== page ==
Clearly there’s something about the artistry of Jordan Peele’s films that appeals to me, because even in the case of Nope (2022)—which I don’t think is quite as masterful as its predecessors, within his body of work—I came away wholly satisfied. Peele’s tonal sensibility is so specific, his technique so engrossing, that it doesn’t matter to me where the film goes; I’m just happy to have been so thoroughly carried along with it.
Nope takes place in desert California, not far from Los Angeles, where OJ Haywood (Daniel Kaluuya) and his sister Emerald (Keke Palmer) are coping with the aftermath of losing their father. Before his random and tragic death, Otis Haywood, Sr. (Keith David) was the founder/owner of a ranch renowned for training horses for the entertainment industry. While OJ is doing his best to keep the ranch going, the wayward Em is merely along for the ride, awaiting a big break in her show business career. But something weird is going on in this remote patch of desert, which may involve a nearby theme park run by former child star Ricky “Jupe” Park (Steven Yeun). It’s spooking the horses, fouling up the electricity, and ultimately may explain the death of Otis, Sr. Whatever it is, it’s menacing and elusive, and what starts as a fight for survival soon becomes a mission to gather evidence of the impossible.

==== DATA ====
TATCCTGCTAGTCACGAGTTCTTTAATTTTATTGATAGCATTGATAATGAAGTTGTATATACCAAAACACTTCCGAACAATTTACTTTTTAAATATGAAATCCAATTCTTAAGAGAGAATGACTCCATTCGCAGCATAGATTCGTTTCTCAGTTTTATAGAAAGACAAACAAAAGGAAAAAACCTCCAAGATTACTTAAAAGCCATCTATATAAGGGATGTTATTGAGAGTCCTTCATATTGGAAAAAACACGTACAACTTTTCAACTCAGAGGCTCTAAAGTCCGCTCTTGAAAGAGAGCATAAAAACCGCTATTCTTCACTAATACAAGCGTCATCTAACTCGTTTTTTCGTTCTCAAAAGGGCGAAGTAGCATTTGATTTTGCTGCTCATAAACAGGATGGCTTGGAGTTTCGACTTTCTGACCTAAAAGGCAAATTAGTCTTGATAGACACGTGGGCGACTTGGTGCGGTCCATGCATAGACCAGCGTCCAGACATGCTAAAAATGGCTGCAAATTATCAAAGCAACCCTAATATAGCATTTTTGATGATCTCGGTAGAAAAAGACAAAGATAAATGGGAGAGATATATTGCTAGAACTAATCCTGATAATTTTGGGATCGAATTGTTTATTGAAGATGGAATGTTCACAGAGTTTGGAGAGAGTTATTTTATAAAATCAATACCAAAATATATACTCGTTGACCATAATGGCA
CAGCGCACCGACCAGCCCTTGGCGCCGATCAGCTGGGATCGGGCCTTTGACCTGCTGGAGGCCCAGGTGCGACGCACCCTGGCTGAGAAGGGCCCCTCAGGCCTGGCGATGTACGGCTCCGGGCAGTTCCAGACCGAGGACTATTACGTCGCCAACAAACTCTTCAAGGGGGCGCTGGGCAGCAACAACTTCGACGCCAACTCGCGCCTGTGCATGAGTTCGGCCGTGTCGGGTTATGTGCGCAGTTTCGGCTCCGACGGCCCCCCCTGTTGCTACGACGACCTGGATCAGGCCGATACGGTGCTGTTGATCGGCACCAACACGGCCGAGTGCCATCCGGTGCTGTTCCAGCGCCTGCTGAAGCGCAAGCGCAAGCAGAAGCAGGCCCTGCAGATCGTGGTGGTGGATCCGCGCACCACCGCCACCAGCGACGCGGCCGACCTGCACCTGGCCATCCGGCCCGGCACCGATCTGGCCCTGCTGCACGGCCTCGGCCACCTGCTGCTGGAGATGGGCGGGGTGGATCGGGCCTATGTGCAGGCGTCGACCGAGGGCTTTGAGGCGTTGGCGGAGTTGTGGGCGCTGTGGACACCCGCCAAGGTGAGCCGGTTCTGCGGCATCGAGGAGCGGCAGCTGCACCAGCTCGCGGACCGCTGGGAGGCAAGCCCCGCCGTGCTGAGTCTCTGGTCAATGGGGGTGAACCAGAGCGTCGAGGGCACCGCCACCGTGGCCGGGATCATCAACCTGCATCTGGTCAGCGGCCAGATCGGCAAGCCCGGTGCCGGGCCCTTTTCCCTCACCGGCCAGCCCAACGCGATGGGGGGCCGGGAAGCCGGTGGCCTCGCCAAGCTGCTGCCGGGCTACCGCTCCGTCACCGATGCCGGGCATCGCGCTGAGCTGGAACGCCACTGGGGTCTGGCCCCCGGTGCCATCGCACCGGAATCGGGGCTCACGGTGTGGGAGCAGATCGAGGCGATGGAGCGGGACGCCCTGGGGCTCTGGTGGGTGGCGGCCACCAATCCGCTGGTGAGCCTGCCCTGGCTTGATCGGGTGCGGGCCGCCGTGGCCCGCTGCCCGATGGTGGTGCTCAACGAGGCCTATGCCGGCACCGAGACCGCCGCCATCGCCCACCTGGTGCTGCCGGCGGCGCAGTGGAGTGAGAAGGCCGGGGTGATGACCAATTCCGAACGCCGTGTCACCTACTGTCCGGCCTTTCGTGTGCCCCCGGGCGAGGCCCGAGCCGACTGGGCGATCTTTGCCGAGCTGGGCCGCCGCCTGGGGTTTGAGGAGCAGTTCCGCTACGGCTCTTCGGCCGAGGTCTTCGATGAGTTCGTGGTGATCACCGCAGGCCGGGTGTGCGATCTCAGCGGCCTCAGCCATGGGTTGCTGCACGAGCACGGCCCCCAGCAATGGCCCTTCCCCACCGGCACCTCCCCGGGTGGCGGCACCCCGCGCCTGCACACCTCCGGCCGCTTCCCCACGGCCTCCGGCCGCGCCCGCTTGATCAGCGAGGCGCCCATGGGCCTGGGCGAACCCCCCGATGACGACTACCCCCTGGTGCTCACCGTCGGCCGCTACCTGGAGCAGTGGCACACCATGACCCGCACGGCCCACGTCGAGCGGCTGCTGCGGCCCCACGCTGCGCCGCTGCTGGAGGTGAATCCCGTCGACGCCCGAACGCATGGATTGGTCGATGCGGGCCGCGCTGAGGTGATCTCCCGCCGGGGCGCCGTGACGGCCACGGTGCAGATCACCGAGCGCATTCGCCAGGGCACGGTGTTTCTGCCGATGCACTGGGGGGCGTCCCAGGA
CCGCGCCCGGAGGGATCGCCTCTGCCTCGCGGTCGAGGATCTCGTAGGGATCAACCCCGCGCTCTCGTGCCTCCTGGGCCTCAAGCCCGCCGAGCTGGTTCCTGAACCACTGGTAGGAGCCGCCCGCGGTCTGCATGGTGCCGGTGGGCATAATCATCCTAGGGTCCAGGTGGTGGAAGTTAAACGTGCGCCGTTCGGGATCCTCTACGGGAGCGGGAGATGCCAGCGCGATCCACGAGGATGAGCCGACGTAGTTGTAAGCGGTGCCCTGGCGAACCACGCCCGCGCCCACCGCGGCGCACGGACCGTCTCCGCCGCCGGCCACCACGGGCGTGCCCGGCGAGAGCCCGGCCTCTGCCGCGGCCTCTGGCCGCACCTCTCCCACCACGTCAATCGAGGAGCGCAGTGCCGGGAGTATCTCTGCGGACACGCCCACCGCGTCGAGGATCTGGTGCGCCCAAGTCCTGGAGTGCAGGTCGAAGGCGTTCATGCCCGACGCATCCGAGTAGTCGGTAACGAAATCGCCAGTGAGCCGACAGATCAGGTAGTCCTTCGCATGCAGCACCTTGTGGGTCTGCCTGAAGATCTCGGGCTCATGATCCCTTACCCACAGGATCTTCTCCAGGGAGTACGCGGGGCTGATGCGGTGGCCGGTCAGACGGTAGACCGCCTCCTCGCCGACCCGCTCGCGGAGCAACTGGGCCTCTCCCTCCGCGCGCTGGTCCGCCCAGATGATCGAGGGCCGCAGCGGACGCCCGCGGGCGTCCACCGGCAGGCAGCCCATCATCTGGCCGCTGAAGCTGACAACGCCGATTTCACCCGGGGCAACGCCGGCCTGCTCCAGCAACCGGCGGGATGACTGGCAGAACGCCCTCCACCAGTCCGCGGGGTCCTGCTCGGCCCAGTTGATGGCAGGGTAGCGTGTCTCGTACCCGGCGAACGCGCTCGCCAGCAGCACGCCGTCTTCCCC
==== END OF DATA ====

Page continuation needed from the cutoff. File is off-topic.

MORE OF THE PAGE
A weird mix of horror, western, and surreal comedy, Nope scores its biggest points for how intriguingly unusual it is, crafting a peculiar and specific survival scenario for its heroes—OJ, Em, disaffected Fry’s employee Angel (Brandon Perea), and gruff cinematographer Holst (Michael Wincott)—to negotiate. It also comments slyly on our addiction to disaster porn, an audience proclivity that may be going through a transformation as the world inexorably becomes more disaster prone. With the exception of unnerving flashback sequences from the set of Ricky’s sitcom, there aren’t as many genuine scares compared to Get Out or Us, but there’s an urgent sense of wonder and excitement, creating a different kind of tension, which is more than enough to sustain the narrative. Ultimately, this one doesn’t burn quite as deep as Peele’s previous films, but it remains a bracing, thought-provoking entertainment, deepening my fandom for the filmmaker.